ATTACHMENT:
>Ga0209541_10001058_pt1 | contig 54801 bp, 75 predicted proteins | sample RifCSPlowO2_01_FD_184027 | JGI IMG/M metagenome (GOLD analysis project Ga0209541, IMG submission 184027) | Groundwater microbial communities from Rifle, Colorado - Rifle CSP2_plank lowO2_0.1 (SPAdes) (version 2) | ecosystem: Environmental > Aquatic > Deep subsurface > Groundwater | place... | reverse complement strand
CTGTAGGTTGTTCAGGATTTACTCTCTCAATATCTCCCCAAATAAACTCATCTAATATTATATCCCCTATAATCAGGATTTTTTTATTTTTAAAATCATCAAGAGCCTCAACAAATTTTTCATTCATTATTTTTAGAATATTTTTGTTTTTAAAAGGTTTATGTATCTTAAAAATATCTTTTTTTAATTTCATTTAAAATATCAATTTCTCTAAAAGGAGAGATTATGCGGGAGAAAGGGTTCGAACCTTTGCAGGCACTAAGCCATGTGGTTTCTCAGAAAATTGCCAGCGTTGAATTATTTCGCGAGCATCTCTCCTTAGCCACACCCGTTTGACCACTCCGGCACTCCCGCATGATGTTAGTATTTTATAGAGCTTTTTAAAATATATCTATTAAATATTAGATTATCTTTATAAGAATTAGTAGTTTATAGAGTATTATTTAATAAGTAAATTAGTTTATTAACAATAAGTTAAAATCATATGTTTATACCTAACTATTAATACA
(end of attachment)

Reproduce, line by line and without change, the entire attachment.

>Ga0209541_10001058_pt1 | contig 54801 bp, 75 predicted proteins | sample RifCSPlowO2_01_FD_184027 | JGI IMG/M metagenome (GOLD analysis project Ga0209541, IMG submission 184027) | Groundwater microbial communities from Rifle, Colorado - Rifle CSP2_plank lowO2_0.1 (SPAdes) (version 2) | ecosystem: Environmental > Aquatic > Deep subsurface > Groundwater | place... | reverse complement strand
CTGTAGGTTGTTCAGGATTTACTCTCTCAATATCTCCCCAAATAAACTCATCTAATATTATATCCCCTATAATCAGGATTTTTTTATTTTTAAAATCATCAAGAGCCTCAACAAATTTTTCATTCATTATTTTTAGAATATTTTTGTTTTTAAAAGGTTTATGTATCTTAAAAATATCTTTTTTTAATTTCATTTAAAATATCAATTTCTCTAAAAGGAGAGATTATGCGGGAGAAAGGGTTCGAACCTTTGCAGGCACTAAGCCATGTGGTTTCTCAGAAAATTGCCAGCGTTGAATTATTTCGCGAGCATCTCTCCTTAGCCACACCCGTTTGACCACTCCGGCACTCCCGCATGATGTTAGTATTTTATAGAGCTTTTTAAAATATATCTATTAAATATTAGATTATCTTTATAAGAATTAGTAGTTTATAGAGTATTATTTAATAAGTAAATTAGTTTATTAACAATAAGTTAAAATCATATGTTTATACCTAACTATTAATACA